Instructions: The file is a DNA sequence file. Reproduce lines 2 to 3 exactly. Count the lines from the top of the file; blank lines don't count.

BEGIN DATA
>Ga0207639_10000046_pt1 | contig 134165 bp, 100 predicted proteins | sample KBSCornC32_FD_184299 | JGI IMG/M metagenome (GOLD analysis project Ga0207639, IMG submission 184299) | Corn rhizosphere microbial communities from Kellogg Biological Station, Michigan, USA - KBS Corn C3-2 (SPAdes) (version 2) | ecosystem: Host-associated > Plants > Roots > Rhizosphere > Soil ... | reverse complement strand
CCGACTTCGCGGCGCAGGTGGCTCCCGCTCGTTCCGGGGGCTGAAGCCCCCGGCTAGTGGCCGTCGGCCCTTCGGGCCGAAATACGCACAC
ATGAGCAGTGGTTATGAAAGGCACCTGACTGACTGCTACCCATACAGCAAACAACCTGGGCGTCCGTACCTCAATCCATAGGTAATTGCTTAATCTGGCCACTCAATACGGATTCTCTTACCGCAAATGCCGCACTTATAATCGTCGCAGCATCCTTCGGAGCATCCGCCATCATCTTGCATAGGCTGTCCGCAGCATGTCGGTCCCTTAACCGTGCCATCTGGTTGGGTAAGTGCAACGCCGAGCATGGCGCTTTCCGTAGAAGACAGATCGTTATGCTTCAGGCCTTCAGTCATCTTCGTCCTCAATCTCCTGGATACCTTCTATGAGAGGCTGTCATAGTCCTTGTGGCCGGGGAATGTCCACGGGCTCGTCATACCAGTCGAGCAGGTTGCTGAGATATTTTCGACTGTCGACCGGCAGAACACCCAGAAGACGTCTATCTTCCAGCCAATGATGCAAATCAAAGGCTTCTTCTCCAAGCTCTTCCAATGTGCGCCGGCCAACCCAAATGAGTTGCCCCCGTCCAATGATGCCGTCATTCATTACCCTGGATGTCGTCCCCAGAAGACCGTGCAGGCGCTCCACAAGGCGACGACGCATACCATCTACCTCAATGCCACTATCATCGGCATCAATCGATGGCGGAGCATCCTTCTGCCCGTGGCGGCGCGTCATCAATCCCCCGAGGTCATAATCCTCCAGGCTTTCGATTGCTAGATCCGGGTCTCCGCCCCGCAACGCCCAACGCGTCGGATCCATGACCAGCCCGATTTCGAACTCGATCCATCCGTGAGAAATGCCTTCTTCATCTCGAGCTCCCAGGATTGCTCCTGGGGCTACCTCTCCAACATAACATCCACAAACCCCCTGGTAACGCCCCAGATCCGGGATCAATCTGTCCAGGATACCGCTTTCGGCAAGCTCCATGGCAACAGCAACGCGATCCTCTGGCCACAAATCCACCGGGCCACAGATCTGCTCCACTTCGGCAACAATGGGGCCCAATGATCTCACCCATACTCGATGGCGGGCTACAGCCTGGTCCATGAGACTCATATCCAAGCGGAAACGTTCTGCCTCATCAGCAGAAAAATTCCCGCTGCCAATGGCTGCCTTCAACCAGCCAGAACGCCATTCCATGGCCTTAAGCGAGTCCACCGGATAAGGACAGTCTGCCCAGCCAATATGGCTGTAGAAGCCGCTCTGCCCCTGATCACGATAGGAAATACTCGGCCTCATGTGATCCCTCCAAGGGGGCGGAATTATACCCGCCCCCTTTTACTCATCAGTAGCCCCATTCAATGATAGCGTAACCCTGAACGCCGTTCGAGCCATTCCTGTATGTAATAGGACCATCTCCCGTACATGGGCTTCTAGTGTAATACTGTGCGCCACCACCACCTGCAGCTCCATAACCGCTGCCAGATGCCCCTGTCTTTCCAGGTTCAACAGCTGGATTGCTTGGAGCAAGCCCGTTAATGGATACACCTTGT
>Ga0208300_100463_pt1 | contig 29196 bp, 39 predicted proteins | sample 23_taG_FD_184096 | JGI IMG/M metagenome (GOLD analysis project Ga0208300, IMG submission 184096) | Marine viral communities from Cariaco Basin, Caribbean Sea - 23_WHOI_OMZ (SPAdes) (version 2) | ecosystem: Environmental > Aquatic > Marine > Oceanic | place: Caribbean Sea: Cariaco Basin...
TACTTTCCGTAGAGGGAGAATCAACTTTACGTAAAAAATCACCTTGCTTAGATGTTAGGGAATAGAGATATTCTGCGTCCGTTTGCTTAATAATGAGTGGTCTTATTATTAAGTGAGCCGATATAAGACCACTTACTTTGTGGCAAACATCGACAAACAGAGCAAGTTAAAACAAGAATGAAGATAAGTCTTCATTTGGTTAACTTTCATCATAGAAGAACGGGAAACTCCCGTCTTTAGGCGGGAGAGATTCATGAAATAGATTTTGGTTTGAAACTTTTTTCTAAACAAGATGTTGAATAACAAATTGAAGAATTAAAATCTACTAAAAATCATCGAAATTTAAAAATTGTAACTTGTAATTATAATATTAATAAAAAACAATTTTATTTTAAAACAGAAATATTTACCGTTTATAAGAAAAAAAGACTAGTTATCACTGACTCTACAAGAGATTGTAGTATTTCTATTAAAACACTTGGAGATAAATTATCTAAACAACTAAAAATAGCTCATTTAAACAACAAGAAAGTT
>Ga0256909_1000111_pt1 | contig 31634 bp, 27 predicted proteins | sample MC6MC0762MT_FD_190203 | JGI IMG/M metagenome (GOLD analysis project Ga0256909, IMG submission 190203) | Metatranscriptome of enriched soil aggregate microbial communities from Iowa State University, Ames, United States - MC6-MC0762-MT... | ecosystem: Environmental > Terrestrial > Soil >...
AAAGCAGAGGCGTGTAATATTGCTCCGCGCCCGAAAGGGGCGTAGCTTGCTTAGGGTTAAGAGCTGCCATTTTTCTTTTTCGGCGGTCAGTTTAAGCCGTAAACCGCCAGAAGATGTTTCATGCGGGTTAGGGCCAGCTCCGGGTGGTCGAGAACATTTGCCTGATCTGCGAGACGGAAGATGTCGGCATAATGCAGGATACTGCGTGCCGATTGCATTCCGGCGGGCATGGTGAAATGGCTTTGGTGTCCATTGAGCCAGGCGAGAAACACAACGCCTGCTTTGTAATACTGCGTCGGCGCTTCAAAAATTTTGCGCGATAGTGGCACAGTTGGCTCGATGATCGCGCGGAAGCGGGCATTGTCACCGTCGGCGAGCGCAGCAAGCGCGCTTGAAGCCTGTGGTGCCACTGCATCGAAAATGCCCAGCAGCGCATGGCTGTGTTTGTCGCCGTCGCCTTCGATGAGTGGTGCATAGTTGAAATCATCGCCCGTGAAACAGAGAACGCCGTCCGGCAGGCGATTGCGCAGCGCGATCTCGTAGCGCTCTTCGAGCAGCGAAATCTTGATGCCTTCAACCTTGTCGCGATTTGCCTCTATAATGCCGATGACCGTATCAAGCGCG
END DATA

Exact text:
CCGACTTCGCGGCGCAGGTGGCTCCCGCTCGTTCCGGGGGCTGAAGCCCCCGGCTAGTGGCCGTCGGCCCTTCGGGCCGAAATACGCACAC
ATGAGCAGTGGTTATGAAAGGCACCTGACTGACTGCTACCCATACAGCAAACAACCTGGGCGTCCGTACCTCAATCCATAGGTAATTGCTTAATCTGGCCACTCAATACGGATTCTCTTACCGCAAATGCCGCACTTATAATCGTCGCAGCATCCTTCGGAGCATCCGCCATCATCTTGCATAGGCTGTCCGCAGCATGTCGGTCCCTTAACCGTGCCATCTGGTTGGGTAAGTGCAACGCCGAGCATGGCGCTTTCCGTAGAAGACAGATCGTTATGCTTCAGGCCTTCAGTCATCTTCGTCCTCAATCTCCTGGATACCTTCTATGAGAGGCTGTCATAGTCCTTGTGGCCGGGGAATGTCCACGGGCTCGTCATACCAGTCGAGCAGGTTGCTGAGATATTTTCGACTGTCGACCGGCAGAACACCCAGAAGACGTCTATCTTCCAGCCAATGATGCAAATCAAAGGCTTCTTCTCCAAGCTCTTCCAATGTGCGCCGGCCAACCCAAATGAGTTGCCCCCGTCCAATGATGCCGTCATTCATTACCCTGGATGTCGTCCCCAGAAGACCGTGCAGGCGCTCCACAAGGCGACGACGCATACCATCTACCTCAATGCCACTATCATCGGCATCAATCGATGGCGGAGCATCCTTCTGCCCGTGGCGGCGCGTCATCAATCCCCCGAGGTCATAATCCTCCAGGCTTTCGATTGCTAGATCCGGGTCTCCGCCCCGCAACGCCCAACGCGTCGGATCCATGACCAGCCCGATTTCGAACTCGATCCATCCGTGAGAAATGCCTTCTTCATCTCGAGCTCCCAGGATTGCTCCTGGGGCTACCTCTCCAACATAACATCCACAAACCCCCTGGTAACGCCCCAGATCCGGGATCAATCTGTCCAGGATACCGCTTTCGGCAAGCTCCATGGCAACAGCAACGCGATCCTCTGGCCACAAATCCACCGGGCCACAGATCTGCTCCACTTCGGCAACAATGGGGCCCAATGATCTCACCCATACTCGATGGCGGGCTACAGCCTGGTCCATGAGACTCATATCCAAGCGGAAACGTTCTGCCTCATCAGCAGAAAAATTCCCGCTGCCAATGGCTGCCTTCAACCAGCCAGAACGCCATTCCATGGCCTTAAGCGAGTCCACCGGATAAGGACAGTCTGCCCAGCCAATATGGCTGTAGAAGCCGCTCTGCCCCTGATCACGATAGGAAATACTCGGCCTCATGTGATCCCTCCAAGGGGGCGGAATTATACCCGCCCCCTTTTACTCATCAGTAGCCCCATTCAATGATAGCGTAACCCTGAACGCCGTTCGAGCCATTCCTGTATGTAATAGGACCATCTCCCGTACATGGGCTTCTAGTGTAATACTGTGCGCCACCACCACCTGCAGCTCCATAACCGCTGCCAGATGCCCCTGTCTTTCCAGGTTCAACAGCTGGATTGCTTGGAGCAAGCCCGTTAATGGATACACCTTGT